The Berkeleyan: This week on campus
SEPTEMBER 25, 2012
Adrian Wilson and Ansel Adams Nearly a half-century after Clark Kerr commissioned Ansel Adams to capture a "prospective view" of UC, the On the Same Page program is prompting a rolling discussion of where the system is headed - and where it should be headed - in 2012. An exhibit of Adams' images, collected in the book Fiat Lux, opens Thursday at the Bancroft Library Gallery.  

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Patrick Boudreault As lecturer Patrick Boudreault holds forth in front of his quiet classroom, no one is distracted by an iPhone or laptop. All eyes are upon him. An accomplished scholar and linguist, deaf from birth, Boudreault teaches American Sign Language, and does so almost exclusively in sign. The ASL listings in the fall 2012 course catalog are a first for UC Berkeley.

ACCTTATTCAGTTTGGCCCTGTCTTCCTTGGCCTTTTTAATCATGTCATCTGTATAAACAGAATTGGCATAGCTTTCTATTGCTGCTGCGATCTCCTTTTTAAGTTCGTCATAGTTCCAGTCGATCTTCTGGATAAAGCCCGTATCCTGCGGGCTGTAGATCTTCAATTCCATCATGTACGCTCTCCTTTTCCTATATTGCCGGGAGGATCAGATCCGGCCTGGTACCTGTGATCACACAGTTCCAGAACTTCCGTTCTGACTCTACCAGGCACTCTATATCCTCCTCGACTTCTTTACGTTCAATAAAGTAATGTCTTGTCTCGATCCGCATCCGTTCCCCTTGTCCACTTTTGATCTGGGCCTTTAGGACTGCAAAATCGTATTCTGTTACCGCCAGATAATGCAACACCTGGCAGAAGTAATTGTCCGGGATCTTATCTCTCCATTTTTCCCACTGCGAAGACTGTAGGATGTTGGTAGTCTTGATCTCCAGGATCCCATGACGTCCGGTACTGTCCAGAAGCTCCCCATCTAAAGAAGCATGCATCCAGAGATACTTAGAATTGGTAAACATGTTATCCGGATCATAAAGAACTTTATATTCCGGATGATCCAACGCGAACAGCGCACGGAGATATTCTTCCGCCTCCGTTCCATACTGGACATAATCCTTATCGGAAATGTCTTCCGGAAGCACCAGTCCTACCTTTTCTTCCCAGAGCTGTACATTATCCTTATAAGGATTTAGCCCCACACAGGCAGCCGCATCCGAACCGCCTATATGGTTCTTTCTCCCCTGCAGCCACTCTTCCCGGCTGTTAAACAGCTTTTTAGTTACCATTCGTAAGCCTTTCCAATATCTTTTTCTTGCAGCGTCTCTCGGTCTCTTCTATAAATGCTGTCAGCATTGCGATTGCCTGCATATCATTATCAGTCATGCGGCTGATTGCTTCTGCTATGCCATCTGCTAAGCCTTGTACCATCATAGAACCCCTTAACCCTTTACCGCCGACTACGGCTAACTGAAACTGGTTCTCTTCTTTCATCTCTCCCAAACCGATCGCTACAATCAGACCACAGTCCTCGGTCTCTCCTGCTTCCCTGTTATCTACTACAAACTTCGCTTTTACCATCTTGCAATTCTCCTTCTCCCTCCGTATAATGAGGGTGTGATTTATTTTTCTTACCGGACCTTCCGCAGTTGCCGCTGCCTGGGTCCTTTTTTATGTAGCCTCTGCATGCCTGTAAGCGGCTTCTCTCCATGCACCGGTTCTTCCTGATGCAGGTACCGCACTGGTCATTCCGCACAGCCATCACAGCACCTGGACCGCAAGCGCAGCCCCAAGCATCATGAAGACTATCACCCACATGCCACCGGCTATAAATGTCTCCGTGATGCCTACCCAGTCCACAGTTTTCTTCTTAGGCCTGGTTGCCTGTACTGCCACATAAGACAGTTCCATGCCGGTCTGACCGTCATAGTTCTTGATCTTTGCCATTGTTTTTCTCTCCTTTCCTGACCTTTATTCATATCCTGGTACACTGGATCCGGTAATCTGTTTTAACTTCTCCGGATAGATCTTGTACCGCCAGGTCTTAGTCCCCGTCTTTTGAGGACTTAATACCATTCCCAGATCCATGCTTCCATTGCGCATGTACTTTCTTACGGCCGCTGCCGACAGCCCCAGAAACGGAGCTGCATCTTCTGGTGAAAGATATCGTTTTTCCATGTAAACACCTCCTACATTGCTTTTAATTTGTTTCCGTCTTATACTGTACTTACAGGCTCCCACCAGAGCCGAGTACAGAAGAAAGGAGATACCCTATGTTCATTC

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An eye When it comes to germ-busting power, the eyes have it, according to a discovery by UC Berkeley researchers that could lead to new, inexpensive antimicrobial drugs. The vision scientists found that proteins in the eye effectively zap common disease-causing pathogens.

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Reich, Granholm, Schnur, Wilson spar at Berkeley Law event.

New report co-authored by Berkeley professor  shows many are undecided.
Berkeley Political Review blogger laments the level of discourse on campus.

Greater Good: Studies show that high social status impairs social, emotional skills.

Natural Resources dean outlines diversified-farming progress.

Cal Energy Corps students show off their work toward solving global problems. 

Department that shreds the most during data-cleanup month wins $250.

ETS offers free online tutorials.   
New I-House executive director plans more crosscultural training.

Grants awarded to graduate students for work relating to the environment.

Goebbels' violin keeps its secrets
Berkeley Law adjunct writes of tracking Nazi plunder of fine art.  

Campus drop-in clinics open to all adults; no appointment needed.

Berkeley's Wellness Letter looks askance at health claims made on food labels.

Berkeley and LBNL scientists conceptualize a "space-time crystal" that keeps perfect time into infinity.

Report explores national concerns about innovation, competitiveness, economic health.

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